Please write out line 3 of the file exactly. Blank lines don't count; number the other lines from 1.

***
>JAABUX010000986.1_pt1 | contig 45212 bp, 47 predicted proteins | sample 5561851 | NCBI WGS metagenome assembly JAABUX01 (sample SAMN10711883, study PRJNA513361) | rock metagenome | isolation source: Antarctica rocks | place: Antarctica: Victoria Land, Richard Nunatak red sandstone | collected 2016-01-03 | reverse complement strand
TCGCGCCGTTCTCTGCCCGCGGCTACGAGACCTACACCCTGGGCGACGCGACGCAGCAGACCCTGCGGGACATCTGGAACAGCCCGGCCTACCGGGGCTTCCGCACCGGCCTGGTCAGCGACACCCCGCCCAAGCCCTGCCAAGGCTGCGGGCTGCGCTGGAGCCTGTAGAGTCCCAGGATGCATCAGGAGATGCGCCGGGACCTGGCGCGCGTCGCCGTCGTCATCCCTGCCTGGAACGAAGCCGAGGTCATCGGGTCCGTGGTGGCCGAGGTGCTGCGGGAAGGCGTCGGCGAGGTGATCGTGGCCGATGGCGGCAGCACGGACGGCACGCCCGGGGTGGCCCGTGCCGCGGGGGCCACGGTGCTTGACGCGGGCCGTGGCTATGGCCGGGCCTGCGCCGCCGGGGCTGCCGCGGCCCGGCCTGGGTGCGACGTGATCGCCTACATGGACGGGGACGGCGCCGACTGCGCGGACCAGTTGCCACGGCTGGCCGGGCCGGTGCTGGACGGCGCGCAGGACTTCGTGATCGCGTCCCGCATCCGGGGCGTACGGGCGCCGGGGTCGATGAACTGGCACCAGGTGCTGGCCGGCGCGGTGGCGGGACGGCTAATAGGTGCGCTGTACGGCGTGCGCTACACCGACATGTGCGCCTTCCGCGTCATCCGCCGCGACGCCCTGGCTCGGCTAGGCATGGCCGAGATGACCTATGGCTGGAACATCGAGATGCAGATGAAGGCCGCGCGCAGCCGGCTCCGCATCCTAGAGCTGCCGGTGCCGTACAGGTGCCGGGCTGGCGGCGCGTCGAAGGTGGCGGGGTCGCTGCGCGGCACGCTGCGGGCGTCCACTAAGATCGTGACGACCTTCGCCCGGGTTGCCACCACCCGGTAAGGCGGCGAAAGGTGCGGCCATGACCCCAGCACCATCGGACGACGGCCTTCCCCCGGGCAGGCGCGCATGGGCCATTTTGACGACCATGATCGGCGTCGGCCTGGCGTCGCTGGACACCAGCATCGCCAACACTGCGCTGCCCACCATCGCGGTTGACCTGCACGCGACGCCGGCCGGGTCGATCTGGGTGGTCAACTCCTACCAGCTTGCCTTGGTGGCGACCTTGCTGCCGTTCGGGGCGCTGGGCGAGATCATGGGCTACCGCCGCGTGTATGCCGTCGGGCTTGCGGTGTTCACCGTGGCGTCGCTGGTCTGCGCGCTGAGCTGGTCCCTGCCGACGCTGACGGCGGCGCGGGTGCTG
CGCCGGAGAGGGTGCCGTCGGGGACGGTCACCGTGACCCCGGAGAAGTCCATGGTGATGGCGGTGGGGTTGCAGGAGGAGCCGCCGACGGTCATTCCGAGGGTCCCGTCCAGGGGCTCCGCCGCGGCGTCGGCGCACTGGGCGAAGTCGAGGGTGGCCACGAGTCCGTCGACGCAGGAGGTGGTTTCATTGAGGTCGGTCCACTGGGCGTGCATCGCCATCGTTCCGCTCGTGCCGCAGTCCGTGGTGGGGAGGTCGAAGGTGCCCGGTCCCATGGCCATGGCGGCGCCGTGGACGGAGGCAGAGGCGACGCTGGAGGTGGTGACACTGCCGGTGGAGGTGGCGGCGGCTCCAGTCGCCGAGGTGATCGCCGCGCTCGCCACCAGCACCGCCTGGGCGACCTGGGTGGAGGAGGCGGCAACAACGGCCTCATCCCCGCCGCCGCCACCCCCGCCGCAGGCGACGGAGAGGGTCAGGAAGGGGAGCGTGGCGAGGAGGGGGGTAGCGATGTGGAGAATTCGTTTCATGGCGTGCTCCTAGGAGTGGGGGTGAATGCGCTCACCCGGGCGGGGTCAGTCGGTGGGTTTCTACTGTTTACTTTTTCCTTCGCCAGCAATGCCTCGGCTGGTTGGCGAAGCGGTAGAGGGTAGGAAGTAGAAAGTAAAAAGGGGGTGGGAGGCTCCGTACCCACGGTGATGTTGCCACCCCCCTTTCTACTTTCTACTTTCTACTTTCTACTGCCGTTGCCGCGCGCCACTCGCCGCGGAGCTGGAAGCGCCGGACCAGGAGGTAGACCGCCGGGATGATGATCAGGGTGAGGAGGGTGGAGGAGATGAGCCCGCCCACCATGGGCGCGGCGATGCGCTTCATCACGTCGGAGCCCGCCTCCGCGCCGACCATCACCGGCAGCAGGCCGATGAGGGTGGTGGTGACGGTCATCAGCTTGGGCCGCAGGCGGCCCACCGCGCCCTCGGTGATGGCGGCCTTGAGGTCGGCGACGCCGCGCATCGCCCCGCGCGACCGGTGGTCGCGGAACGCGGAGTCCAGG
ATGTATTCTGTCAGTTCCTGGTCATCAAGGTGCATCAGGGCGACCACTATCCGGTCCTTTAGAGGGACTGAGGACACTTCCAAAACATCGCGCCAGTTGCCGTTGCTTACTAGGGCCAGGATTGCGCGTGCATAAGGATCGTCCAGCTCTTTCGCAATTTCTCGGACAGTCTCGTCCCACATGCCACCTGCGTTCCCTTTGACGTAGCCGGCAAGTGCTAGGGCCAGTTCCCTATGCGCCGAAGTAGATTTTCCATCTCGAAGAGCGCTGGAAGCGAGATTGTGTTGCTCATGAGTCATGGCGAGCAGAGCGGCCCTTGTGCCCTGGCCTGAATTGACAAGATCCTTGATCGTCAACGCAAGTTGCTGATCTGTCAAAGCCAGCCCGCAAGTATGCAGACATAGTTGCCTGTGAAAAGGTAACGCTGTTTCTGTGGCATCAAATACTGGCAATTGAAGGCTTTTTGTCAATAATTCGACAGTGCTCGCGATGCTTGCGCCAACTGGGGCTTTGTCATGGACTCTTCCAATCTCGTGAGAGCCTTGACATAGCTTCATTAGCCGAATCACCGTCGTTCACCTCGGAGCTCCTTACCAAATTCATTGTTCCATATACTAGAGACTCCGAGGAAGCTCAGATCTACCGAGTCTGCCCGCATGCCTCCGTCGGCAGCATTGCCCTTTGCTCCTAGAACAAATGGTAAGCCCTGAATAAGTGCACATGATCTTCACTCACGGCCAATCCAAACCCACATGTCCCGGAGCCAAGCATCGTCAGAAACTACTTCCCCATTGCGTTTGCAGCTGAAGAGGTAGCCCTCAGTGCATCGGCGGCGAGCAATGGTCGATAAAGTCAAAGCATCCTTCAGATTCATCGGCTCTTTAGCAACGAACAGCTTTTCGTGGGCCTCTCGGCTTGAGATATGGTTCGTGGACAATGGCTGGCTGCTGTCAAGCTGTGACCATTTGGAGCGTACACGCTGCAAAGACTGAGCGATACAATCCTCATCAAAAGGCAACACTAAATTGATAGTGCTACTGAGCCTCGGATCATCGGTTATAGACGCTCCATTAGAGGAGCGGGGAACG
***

CGCCGGAGAGGGTGCCGTCGGGGACGGTCACCGTGACCCCGGAGAAGTCCATGGTGATGGCGGTGGGGTTGCAGGAGGAGCCGCCGACGGTCATTCCGAGGGTCCCGTCCAGGGGCTCCGCCGCGGCGTCGGCGCACTGGGCGAAGTCGAGGGTGGCCACGAGTCCGTCGACGCAGGAGGTGGTTTCATTGAGGTCGGTCCACTGGGCGTGCATCGCCATCGTTCCGCTCGTGCCGCAGTCCGTGGTGGGGAGGTCGAAGGTGCCCGGTCCCATGGCCATGGCGGCGCCGTGGACGGAGGCAGAGGCGACGCTGGAGGTGGTGACACTGCCGGTGGAGGTGGCGGCGGCTCCAGTCGCCGAGGTGATCGCCGCGCTCGCCACCAGCACCGCCTGGGCGACCTGGGTGGAGGAGGCGGCAACAACGGCCTCATCCCCGCCGCCGCCACCCCCGCCGCAGGCGACGGAGAGGGTCAGGAAGGGGAGCGTGGCGAGGAGGGGGGTAGCGATGTGGAGAATTCGTTTCATGGCGTGCTCCTAGGAGTGGGGGTGAATGCGCTCACCCGGGCGGGGTCAGTCGGTGGGTTTCTACTGTTTACTTTTTCCTTCGCCAGCAATGCCTCGGCTGGTTGGCGAAGCGGTAGAGGGTAGGAAGTAGAAAGTAAAAAGGGGGTGGGAGGCTCCGTACCCACGGTGATGTTGCCACCCCCCTTTCTACTTTCTACTTTCTACTTTCTACTGCCGTTGCCGCGCGCCACTCGCCGCGGAGCTGGAAGCGCCGGACCAGGAGGTAGACCGCCGGGATGATGATCAGGGTGAGGAGGGTGGAGGAGATGAGCCCGCCCACCATGGGCGCGGCGATGCGCTTCATCACGTCGGAGCCCGCCTCCGCGCCGACCATCACCGGCAGCAGGCCGATGAGGGTGGTGGTGACGGTCATCAGCTTGGGCCGCAGGCGGCCCACCGCGCCCTCGGTGATGGCGGCCTTGAGGTCGGCGACGCCGCGCATCGCCCCGCGCGACCGGTGGTCGCGGAACGCGGAGTCCAGG